The worldwide luxury denim market continued to blossom in search of the perfect couple. The Japan Blue Group, based in Kojima, was renowned for its premium denim in Japan and was soon to be sold to Louis Vuitton and Gucci as the world’s largest luxury brands. Soon a line of Japanese jeans is designed for each fashion home in the world. In order not to cover one’s own love and respect for denim, Japan Blue created “Momotaro Denim.”
The vast majority of the Denim manufactured in the US come from the same source, namely the Cone Mills plant in North Carolina, given the small number of mills manufacturing the product in the US. This is why in American denim the fade patterns are similar and more compatible. People looking for better color, texture, and fades than uniform American denim may be searching for other sources although certain people prefer the traditional look of American denim.
Here is the redemption of Japanese denim! When compared to their American equivalent, Japanese denim factories are more creative in their production and are trying to explore different ways to produce a range of colors, designs, and textures
Japan experimented long before the advent of denim with silk dyeing. Their long silk teething history dates back hundreds of years ago to the development of kimonos. Most Japanese denim mills appear to play with their colors in such a way that they produce creative specifics such as indigo warp / black woven wool and natural persimmon thymes.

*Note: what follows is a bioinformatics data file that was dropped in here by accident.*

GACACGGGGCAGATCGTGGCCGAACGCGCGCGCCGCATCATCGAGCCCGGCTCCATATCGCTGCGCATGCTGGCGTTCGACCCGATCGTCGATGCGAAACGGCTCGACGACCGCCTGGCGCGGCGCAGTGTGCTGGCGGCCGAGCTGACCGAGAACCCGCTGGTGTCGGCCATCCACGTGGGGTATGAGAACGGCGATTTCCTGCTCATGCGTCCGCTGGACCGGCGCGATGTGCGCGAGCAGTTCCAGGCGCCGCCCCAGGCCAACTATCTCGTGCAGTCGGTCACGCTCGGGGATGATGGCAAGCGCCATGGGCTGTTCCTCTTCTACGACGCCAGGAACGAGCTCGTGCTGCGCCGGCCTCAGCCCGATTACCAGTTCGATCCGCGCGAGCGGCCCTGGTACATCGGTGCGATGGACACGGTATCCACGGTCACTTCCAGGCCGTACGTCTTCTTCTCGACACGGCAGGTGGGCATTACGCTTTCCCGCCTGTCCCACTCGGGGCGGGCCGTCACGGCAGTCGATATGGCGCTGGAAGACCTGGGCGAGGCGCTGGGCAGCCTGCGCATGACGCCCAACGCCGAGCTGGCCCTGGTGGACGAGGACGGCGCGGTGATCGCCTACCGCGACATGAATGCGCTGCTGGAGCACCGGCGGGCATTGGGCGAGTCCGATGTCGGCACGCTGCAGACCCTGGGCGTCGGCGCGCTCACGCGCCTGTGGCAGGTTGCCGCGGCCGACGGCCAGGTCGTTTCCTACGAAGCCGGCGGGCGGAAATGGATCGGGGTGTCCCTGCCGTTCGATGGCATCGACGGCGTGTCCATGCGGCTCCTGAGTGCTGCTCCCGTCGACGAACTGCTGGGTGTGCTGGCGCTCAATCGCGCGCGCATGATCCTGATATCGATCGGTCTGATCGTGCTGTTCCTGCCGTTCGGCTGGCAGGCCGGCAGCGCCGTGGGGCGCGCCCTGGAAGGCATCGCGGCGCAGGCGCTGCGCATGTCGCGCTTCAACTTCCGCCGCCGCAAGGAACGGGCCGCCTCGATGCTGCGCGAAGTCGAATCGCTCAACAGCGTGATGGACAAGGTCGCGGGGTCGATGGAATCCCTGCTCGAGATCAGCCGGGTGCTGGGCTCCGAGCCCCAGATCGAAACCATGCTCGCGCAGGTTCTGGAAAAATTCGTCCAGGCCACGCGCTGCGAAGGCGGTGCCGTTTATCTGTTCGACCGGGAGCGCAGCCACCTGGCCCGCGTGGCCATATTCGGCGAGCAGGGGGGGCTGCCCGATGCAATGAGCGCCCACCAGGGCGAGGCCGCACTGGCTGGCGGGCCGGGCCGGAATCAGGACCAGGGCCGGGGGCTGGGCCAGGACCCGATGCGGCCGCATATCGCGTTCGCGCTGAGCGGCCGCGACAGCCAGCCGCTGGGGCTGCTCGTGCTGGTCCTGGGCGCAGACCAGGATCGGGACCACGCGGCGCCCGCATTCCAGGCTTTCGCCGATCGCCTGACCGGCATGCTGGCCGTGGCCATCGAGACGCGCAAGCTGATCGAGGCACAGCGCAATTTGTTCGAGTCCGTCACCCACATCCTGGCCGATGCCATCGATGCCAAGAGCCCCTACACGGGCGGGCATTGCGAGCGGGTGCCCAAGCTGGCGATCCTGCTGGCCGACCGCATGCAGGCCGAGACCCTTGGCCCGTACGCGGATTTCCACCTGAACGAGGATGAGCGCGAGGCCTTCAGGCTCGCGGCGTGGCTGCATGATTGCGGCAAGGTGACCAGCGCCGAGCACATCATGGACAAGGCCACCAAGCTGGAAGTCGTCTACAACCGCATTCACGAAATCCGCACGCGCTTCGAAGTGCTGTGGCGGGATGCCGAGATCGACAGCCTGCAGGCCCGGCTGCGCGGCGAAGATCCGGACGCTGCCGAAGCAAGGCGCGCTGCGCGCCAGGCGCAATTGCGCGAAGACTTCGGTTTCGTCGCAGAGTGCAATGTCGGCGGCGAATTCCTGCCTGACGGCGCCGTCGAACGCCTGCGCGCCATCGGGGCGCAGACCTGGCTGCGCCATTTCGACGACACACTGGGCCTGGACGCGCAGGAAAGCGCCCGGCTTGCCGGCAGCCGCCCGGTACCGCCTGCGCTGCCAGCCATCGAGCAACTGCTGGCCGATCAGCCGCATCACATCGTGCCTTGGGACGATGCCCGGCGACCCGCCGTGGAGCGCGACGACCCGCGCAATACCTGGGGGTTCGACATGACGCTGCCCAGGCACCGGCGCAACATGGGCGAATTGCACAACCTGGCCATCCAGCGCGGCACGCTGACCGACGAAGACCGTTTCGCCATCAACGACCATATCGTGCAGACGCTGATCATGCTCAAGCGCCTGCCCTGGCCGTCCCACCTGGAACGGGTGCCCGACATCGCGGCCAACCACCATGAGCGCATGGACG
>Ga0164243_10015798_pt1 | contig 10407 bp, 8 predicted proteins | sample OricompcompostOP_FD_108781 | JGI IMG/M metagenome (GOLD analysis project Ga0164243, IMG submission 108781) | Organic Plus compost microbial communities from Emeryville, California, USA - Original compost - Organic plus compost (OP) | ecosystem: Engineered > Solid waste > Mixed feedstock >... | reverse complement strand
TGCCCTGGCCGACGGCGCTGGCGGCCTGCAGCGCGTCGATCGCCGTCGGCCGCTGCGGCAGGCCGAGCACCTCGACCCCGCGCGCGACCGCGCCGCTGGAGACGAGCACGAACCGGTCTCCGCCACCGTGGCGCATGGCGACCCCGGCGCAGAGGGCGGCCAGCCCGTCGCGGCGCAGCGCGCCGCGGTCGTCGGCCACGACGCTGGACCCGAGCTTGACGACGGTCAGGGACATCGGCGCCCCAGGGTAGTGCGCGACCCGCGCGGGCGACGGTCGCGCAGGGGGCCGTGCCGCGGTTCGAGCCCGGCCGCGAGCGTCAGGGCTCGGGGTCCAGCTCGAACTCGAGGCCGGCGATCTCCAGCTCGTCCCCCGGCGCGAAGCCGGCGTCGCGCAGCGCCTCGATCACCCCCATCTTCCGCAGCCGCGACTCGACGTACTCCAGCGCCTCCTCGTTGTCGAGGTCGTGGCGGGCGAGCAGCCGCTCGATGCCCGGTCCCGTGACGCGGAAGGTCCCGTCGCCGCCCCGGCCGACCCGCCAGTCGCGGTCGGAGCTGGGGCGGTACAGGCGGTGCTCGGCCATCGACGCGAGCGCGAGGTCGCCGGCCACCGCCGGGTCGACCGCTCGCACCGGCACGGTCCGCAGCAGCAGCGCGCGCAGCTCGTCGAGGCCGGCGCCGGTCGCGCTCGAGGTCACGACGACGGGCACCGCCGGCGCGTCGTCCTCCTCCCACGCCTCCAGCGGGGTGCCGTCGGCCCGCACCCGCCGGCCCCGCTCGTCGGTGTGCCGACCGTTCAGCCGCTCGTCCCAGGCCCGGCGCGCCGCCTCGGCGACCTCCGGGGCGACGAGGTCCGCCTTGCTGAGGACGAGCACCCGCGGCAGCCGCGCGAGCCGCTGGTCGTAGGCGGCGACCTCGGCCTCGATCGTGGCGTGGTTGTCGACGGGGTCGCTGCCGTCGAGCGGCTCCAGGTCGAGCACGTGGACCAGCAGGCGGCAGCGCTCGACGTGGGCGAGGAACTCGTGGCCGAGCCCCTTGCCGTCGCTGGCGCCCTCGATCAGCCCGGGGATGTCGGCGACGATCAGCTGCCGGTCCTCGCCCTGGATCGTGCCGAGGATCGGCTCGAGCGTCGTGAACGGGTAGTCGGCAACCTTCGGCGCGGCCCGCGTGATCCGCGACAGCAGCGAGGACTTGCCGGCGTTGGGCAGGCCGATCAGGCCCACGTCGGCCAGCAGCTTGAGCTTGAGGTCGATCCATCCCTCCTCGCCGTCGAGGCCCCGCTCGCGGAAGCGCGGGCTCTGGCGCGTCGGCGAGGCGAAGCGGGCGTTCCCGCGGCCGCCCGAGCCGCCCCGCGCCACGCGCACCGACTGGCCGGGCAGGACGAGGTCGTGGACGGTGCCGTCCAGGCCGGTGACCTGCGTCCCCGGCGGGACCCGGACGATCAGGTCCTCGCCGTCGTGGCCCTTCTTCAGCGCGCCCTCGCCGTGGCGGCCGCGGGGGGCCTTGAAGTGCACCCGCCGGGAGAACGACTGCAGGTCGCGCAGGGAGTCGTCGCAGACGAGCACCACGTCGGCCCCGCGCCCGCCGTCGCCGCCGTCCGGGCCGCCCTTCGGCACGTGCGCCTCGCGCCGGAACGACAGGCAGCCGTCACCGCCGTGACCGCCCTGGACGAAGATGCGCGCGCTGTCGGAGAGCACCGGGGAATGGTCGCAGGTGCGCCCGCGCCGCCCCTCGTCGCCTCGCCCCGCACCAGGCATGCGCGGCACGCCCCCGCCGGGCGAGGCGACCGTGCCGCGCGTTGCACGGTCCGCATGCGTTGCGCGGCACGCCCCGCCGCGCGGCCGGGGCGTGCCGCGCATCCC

The depravity in American denim is even more common and gives these jeans a retro color and look. The blue hues that emerge from a well-worn pair of US denim can easily be seen from their classical fading pattern, compared with Japanese denim (this also depends of course on the duration of the denim washing!). In American denim, indigo dye is normally natural rather than synthetic and creates a steady fading of quality which contributes over time to its classic look.
On the other side, Japanese denim is manufactured at Toyoda looms and leads to casual and standard textures. Japanese denim is often harder than jeans because they are loomstates or, totally odd from the loom, you might find somewhere else. It was not flinched, cleaned or Merced. It’s just denim. The stiffness that often occurs in this denim will be uncomfortable but will conform to your skin and improve with each wear.
The denim that uses the Cone White Oak fabrics is relatively consistent with their looks and feel because of the dominance in America of the Cone mills factory. Denim manufactured by Cone Mills is crafted using the American Draper x3’s wine shuttle looms from the 1940s. Denim made from Draper x3s typically has smoother and softer covers than Japanese denim. This character is sometimes associated with the bounce in the hardwood floors of the White Oak machinery, although many still consider.
The kind of fabric weights evolved by their denim mills is another important element of Japanese denim. The bulk of Denim 20 oz supplies Japanese mills with lots of lightweight denim. Or there’s more coming from Japan. Japanese denim has a wider range of options for various denim tastes. The highest level of American denim is about 14 oz in contrast.
So let us know in the comments that which one would you prefer.
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